42.Article 21 provides that the prosecution may appeal either a single or two or more evidentiary rulings. Like the right of appeal in Article 17, this right of appeal will only be available to the prosecution. An evidentiary ruling is a ruling which relates to the admissibility or exclusion of any prosecution evidence. The prosecution must inform the court that it intends to appeal an evidentiary ruling before the opening of the case for the defence. The right to appeal only arises in respect of certain qualifying offences. These offences are generally grave offences and are set out in Schedule 2.

Condition that evidentiary ruling significantly weakens prosecution case

43.Article 22 provides that leave to appeal a qualifying evidentiary ruling may not be given unless the judge or Court of Appeal is satisfied that the ruling (or 2 or more rulings taken together) significantly weakens the prosecution case in relation to the offence or offences that are the subject of the appeal.

Expedited and non-expedited appeals

44.As in the case of appeals against terminating rulings Article 23 provides 2 alternative appeal routes for appeals against evidentiary rulings, an expedited (fast) route and a non-expedited (slower) route.

Continuation of proceedings for offences not affected by ruling

45.Article 24deals with cases where the trial involves more than one offence but the appeal does not apply to all of the offences. It enables proceedings to continue in relation to any offence to which the appeal does no apply.

Determination of appeal by Court of Appeal

46.Article 25 sets out the powers of the Court of Appeal when determining a prosecution appeal against an evidentiary ruling and should be read in conjunction with Article 26. The Court of Appeal may confirm, reverse or vary the ruling which was the subject of the appeal. It must then direct the next stage to take place in the proceedings.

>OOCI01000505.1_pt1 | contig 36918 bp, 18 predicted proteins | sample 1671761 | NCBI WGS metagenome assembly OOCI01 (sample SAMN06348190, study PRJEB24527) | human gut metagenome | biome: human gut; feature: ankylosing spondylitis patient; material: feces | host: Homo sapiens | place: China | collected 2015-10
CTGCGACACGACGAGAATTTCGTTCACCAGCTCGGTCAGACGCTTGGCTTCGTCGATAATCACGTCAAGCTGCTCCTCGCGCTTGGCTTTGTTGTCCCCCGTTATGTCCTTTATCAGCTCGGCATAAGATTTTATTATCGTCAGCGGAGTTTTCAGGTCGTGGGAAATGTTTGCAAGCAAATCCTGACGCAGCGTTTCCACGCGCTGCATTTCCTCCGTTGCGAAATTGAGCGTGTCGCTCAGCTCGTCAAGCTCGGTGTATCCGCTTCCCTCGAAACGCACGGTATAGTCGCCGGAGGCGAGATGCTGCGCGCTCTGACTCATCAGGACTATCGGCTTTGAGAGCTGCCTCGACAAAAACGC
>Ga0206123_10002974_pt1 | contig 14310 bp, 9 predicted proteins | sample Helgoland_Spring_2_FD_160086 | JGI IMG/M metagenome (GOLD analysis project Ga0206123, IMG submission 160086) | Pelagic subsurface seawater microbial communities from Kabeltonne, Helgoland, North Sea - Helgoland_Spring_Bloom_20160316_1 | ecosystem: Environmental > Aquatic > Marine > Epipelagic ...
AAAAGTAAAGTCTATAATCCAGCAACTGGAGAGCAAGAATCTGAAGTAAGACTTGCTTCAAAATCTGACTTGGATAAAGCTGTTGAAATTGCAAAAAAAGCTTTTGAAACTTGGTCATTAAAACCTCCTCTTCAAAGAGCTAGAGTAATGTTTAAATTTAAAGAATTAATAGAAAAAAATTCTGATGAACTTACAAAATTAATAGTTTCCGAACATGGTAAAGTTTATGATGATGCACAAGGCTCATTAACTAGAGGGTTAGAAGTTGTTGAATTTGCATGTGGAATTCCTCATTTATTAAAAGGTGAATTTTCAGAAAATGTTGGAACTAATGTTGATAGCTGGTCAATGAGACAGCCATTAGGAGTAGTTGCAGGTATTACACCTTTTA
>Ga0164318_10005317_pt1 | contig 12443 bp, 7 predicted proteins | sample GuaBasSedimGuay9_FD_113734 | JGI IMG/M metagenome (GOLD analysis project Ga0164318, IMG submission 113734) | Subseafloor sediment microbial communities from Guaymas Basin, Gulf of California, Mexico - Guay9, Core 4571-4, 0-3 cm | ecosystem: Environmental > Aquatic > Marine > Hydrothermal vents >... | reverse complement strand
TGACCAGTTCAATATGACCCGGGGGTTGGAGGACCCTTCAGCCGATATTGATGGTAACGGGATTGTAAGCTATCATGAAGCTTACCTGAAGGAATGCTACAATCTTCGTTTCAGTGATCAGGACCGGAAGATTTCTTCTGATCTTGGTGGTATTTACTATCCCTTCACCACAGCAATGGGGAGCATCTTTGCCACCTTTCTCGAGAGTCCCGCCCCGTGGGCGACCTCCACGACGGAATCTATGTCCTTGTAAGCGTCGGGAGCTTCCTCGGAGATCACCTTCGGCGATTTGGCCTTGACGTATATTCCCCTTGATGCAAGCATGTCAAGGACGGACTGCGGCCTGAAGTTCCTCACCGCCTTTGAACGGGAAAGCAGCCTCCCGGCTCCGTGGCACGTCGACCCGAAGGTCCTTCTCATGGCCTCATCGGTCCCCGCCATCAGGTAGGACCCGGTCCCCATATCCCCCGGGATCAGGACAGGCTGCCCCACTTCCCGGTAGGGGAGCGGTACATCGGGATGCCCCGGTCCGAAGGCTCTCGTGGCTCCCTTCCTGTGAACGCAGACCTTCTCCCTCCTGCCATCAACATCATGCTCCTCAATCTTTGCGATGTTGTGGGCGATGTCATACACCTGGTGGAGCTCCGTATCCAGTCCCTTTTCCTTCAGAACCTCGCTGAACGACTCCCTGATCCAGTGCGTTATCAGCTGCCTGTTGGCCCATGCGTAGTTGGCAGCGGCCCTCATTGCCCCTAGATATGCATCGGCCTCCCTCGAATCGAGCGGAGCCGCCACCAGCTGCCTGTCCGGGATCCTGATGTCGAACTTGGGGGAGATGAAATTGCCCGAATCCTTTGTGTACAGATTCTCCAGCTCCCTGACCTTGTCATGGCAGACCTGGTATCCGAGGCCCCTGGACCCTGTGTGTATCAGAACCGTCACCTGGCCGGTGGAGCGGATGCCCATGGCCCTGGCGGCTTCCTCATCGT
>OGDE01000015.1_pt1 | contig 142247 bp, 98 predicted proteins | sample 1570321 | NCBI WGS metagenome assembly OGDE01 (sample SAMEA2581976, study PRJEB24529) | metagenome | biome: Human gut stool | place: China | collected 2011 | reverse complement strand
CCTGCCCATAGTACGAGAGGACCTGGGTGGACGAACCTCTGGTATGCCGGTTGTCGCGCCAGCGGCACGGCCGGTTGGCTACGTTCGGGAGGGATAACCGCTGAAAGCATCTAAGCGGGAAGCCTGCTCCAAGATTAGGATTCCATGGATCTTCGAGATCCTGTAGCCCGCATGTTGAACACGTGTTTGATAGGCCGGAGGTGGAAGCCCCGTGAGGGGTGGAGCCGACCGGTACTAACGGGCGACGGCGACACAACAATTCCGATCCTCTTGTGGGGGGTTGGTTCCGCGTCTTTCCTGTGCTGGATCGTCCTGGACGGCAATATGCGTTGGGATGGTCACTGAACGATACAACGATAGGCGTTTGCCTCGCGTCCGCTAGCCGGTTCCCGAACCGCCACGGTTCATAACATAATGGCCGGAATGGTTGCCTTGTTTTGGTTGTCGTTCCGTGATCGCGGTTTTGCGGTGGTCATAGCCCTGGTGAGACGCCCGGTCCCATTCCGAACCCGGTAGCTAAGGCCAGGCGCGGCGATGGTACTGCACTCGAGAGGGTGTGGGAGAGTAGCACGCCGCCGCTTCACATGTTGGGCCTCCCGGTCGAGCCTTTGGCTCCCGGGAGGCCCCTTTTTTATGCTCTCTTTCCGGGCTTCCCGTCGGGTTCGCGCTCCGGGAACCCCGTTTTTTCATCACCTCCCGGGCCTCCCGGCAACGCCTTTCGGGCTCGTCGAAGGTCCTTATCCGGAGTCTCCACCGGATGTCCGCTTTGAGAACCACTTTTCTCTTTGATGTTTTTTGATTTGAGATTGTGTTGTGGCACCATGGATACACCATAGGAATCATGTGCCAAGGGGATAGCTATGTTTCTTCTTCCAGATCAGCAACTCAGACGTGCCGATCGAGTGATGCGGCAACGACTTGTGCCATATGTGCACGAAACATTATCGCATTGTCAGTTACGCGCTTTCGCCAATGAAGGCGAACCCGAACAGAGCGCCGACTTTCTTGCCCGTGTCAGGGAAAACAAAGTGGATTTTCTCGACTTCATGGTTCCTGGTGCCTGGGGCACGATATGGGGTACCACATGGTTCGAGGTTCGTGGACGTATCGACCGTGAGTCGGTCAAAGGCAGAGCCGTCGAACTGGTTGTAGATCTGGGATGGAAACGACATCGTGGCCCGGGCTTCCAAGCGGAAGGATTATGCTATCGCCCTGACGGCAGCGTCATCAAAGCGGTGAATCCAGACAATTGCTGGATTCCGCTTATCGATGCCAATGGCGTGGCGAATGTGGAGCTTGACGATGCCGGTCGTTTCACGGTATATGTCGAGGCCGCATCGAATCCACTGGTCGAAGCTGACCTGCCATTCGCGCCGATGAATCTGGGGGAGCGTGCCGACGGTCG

Reversal of rulings

47.Article 26sets out the criteria that have to be satisfied before the Court of Appeal can overturn a judge’s ruling. This applies to both the general right of appeal and appeals against evidentiary rulings.

Appeals to the House of Lords

48.Article 27 amends the Criminal Appeal (Northern Ireland) Act 1980 to:

  • give both the prosecution and defence a right of appeal to the House of Lords from a decision by the Court of Appeal on a prosecution appeal against a ruling made under this Part of the Order; and

  • prevent the Court of Appeal from granting bail to a defendant who is appealing or applying for leave to appeal to the House of Lords from a Court of Appeal decision made under this Part of the Order. Bail will continue to be a matter for the trial court.

Back to top

Options/Help

Print Options

Close

More Resources

Access essential accompanying documents and information for this legislation item from this tab. Dependent on the legislation item being viewed this may include:

  • the original print PDF of the as enacted version that was used for the print copy
  • lists of changes made by and/or affecting this legislation item
  • confers power and blanket amendment details
  • all formats of all associated documents
  • correction slips
  • links to related legislation and further information resources